Building Harco was the least of Harrison’s legacy

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To those who knew Jim Harrison, no explanation was necessary. To those who did not, no explanation was possible.

Harrison, innovative founder and builder of one of America’s legendary drug chains, passed away late last month at the age of 87. To say that Jimmy lived a rich, fulfilling and meaningful life is to state the obvious. Growing Harco Drug from a single store to a drug chain of over 100 stores, while adding health care and auto facilities to its retailing mix of stores, was arguably the least of his accomplishments. More important, though less well known outside his hometown of Tuscaloosa, Ala., were his numerous community-changing contributions to this Alabama city, home to the University of Alabama and its legendary football dynasty.

As evidence of the esteem and affection with which Tuscaloosa held Jim, both the current and former coaches of the Alabama football team served as honorary pallbearers at his funeral, a high mass at which the former president of the university spoke.

Prior to the funeral service, hundreds of Tuscaloosa residents, all of whom the Harrison family appeared to know, lined up inside the church to meet and greet Harrison’s wife, Peggy, and the members of his family. The two-hour mass that followed was hardly enough time to send Jimmy on his way while applauding the life he led and the accomplishments that attended that life.

And what a life it was. Whether the matter at hand was religious, secular, educational or institutional, Jimmy was the first to respond, with both his physical presence and his money. If the need was for a new religious institution or the refurbishment of a university building, he led the call, urged others to follow, and never stopped to rest until the task was completed. Then, typically, he faded into the background, allowing, even encouraging, others to take the credit for the work he had spearheaded. That was who he was.

Similarly, his role as a leader of the chain drug industry was to lead by example, using his powerful personality, his laudable sense of humor, his self-effacing charm and his considerable power of persuasion to move the industry forward when moving forward was most necessary and least simple.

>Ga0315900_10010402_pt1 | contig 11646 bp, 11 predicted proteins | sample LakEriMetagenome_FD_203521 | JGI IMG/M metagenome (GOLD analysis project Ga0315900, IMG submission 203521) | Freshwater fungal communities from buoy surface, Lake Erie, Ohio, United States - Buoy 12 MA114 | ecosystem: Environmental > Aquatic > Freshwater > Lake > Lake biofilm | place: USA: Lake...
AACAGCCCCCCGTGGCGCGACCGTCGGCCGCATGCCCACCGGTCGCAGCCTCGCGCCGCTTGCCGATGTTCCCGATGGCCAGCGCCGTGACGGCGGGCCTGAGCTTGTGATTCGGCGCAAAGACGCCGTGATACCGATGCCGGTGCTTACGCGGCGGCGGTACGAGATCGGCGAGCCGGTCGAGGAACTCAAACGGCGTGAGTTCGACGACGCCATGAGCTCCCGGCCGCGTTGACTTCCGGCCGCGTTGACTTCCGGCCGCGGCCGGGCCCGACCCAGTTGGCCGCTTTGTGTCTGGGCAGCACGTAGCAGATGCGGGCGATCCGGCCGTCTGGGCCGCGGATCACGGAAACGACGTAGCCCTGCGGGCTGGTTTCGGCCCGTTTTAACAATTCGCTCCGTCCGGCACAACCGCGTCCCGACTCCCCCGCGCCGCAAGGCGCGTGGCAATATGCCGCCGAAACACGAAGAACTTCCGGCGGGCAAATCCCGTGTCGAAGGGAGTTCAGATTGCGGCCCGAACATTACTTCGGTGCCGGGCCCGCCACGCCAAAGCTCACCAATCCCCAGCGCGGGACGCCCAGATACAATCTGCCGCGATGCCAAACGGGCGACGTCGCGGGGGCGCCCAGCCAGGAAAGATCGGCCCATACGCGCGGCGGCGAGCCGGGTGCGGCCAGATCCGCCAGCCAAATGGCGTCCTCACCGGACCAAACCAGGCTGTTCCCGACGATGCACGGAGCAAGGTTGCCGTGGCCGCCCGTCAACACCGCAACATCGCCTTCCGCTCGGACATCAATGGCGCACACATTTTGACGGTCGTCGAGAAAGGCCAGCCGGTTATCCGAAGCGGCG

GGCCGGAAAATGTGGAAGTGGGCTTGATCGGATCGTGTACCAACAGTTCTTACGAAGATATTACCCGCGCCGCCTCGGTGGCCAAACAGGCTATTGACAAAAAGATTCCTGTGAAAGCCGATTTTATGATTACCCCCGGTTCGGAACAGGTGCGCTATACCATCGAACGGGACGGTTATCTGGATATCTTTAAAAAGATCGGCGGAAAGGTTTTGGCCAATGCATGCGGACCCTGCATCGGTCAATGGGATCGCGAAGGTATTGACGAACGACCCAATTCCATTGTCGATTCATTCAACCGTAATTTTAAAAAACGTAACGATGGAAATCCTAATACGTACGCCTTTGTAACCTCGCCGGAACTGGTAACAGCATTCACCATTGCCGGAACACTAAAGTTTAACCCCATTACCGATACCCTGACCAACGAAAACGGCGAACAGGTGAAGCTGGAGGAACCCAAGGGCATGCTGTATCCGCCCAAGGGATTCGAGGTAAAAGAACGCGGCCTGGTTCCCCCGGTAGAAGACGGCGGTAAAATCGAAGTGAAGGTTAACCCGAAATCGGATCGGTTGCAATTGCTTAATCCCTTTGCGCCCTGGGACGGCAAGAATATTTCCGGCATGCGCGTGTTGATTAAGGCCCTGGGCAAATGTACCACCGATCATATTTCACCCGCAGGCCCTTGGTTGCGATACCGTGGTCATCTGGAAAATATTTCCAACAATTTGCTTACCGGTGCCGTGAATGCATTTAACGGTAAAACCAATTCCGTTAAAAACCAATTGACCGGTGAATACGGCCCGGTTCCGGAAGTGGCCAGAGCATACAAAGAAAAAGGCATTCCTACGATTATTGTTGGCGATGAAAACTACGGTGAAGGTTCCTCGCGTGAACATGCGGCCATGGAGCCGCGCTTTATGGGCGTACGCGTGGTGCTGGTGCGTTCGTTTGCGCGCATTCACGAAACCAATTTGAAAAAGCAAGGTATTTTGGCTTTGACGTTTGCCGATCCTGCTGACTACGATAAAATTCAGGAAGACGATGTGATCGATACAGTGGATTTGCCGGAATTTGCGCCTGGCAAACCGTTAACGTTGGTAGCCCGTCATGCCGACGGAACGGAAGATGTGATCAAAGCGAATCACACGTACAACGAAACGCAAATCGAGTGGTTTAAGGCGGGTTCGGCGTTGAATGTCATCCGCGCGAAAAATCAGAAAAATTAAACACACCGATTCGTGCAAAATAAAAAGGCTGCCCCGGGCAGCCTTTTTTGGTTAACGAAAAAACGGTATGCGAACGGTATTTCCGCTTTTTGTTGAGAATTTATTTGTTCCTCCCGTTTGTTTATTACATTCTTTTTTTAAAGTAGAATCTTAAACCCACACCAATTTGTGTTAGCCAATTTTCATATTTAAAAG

For two years he led the National Association of Chain Drug Stores, the official industry organization, as its chairman. During that period, the industry consolidated its position atop the retailing community, with Harrison ably representing the industry’s objectives, initiatives and hopes. To have Jimmy leading the association was in effect putting its best foot forward. You just didn’t say no to Jim Harrison.

Unbeknownst to those with no or limited athletic bent, Jimmy was a marvelous athlete. His objective, at all costs, was simply to win. And win he inevitably did. One time Sam Walton, no loser himself, heard that Harrison was an adequate tennis player. So Walton challenged him to a game — and stood by as Jimmy handily defeated him. But that was not the end of the story. Periodically, Walton would phone Harrison. “Hey, Jim,” said the Wal­mart CEO, “I’m fixing to come through Tuscaloosa on my next trip. How about another tennis game?”

That game never came off. But if it had, those who knew Jim Harrison were pretty sure who would have prevailed. As previously stated, Jimmy Harrison liked to win.

So Jim Harrison is with us no longer. The chain drug industry, the city of Tuscaloosa, the state of Alabama, the United States of America and Jimmy’s legion of friends and admirers have lost someone who will never be replaced. As one of those friends, I still recall, with fondness that borders on adoration, picking up the phone at Racher Press’ offices in New York City and hearing the familiar and welcome voice on the other end: “Pinto. You doin’ good?”



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